“There is no branch of education called so universally into requisition as the art of letter writing; no station, high or low, where the necessity for correspondence is not felt; no person, young or old, who does not, at some time, write, cause to be written, and receive letters. From the President in his official capacity, with the busy pens of secretaries constantly employed in this branch of service, to the Irish laborer who, unable to guide a pen, writes, also by proxy, to his kinsfolks across the wide ocean; all, at some time, feel the desire to transmit some message, word of love, business, or sometimes enmity, by letter.”
Many believe that politeness is but a mask worn in the world to conceal bad passions and impulses, and to make a show of possessing virtues not really existing in the heart; thus, that politeness is merely hypocrisy and dissimulation. Do not believe this; be certain that those who profess such a doctrine are practising themselves the deceit they condemn so much. Such people scout politeness, because, to be truly a lady, one must carry the principles into every circumstance of life, into the family circle, the most intimate friendship, and never forget to extend the gentle courtesies of life to every one. This they find too much trouble, and so deride the idea of being polite and call it deceitfulness.
True politeness is the language of a good heart, and those possessing that heart will never, under any circumstances, be rude. They may not enter a crowded saloon gracefully; they may be entirely ignorant of the forms of good society; they may be awkward at table, ungrammatical in speech; but they will never be heard speaking so as to wound the feelings of another; they will never be seen making others uncomfortable by seeking solely for their own personal convenience; they will always endeavor to set every one around them at ease; they will be self-sacrificing, friendly, unselfish; truly in word and deed, polite. Give to such a woman the knowledge of the forms and customs of society, teach her how best to show the gentle courtesies of life, and you have a lady, created by God, only indebted for the outward polish to the world.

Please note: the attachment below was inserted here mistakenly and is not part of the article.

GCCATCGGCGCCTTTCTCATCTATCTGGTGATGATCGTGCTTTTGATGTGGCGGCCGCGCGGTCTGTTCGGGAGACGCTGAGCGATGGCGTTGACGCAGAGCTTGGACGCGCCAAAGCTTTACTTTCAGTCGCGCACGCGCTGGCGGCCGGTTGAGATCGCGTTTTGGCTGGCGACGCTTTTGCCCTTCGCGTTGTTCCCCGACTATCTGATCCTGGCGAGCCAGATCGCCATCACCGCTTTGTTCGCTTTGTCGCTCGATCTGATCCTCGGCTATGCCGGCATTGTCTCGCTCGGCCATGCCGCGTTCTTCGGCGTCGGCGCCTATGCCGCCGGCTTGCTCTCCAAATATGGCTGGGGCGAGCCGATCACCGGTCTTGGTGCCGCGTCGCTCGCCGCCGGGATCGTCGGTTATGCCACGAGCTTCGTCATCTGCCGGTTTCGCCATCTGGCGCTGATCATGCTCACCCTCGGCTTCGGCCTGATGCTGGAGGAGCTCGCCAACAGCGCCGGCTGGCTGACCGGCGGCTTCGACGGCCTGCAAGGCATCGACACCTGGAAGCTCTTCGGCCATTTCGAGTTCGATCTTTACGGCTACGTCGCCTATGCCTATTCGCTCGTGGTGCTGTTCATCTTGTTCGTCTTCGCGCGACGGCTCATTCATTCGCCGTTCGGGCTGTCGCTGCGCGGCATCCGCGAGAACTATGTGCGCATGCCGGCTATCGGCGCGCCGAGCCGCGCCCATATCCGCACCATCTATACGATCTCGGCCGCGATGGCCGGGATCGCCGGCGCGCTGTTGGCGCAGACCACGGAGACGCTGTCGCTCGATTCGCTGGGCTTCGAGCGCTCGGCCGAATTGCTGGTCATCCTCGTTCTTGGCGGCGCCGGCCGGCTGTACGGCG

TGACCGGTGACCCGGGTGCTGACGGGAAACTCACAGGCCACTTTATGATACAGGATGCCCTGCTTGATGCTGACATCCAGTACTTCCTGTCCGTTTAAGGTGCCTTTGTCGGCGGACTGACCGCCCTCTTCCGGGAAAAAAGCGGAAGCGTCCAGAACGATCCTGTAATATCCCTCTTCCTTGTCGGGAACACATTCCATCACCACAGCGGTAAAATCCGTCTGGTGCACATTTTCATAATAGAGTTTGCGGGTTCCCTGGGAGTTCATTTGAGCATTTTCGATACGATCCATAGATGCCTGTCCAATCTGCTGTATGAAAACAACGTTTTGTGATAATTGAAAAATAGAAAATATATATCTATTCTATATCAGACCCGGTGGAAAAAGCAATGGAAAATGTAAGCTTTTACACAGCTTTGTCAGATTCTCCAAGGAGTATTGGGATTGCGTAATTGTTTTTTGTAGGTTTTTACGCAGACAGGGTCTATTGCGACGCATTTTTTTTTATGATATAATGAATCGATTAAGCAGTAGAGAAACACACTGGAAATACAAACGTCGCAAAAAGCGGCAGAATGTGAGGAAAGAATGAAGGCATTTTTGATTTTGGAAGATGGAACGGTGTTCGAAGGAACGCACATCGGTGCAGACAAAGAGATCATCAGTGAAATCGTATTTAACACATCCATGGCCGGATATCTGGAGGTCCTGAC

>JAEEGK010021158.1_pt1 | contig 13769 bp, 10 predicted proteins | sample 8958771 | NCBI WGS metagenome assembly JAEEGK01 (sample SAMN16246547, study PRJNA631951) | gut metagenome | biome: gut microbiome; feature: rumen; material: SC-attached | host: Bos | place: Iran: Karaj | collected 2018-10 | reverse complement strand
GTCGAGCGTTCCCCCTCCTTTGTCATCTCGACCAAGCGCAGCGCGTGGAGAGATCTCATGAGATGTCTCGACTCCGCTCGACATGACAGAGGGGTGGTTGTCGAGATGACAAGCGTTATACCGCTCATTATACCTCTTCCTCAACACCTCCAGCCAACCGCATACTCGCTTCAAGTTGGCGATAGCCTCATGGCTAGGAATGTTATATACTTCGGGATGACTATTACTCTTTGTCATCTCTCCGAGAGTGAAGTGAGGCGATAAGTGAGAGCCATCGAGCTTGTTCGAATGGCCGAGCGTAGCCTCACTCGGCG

CHAPTER I. Conversation
CHAPTER II. Dress
CHAPTER III. Traveling
CHAPTER IV. How to behave at a Hotel
CHAPTER V. Evening Parties—Etiquette for the Hostess
CHAPTER VI. Evening Parties—Etiquette for the Guest
CHAPTER VII. Visiting—Etiquette for the Hostess
CHAPTER VIII. Visiting—Etiquette for the Guest
CHAPTER IX. Morning Receptions or Calls—Etiquette for the Hostess
CHAPTER X. Morning Receptions or Calls—Etiquette for the Caller
CHAPTER XI. Dinner Company—Etiquette for the Hostess
CHAPTER XII. Dinner Company—Etiquette for the Guest
CHAPTER XIII. Table Etiquette
CHAPTER XIV. Conduct in the Street
CHAPTER XV. Letter Writing
CHAPTER XVI. Polite Deportment and good Habits
CHAPTER XVII. Conduct in Church
CHAPTER XVIII. Ball room Etiquette—For the Hostess
CHAPTER XIX. Ball room Etiquette—For the Guest
CHAPTER XX. Places of Amusement
CHAPTER XXI. Accomplishments
CHAPTER XXII. Servants
CHAPTER XXIII. On a Young Lady's Conduct when contemplating Marriage
CHAPTER XXIV. Bridal Etiquette
CHAPTER XXV. Hints on Health
CHAPTER XXVI. Miscellaneous
RECEIPTS. For the Complexion, &c.
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Florence Hartley was a nineteenth-century writer and etiquette expert. She is the author of The Ladies' Handbook of Fancy and Ornamental Work (1859) and The Ladies' Book of Etiquette (1860).
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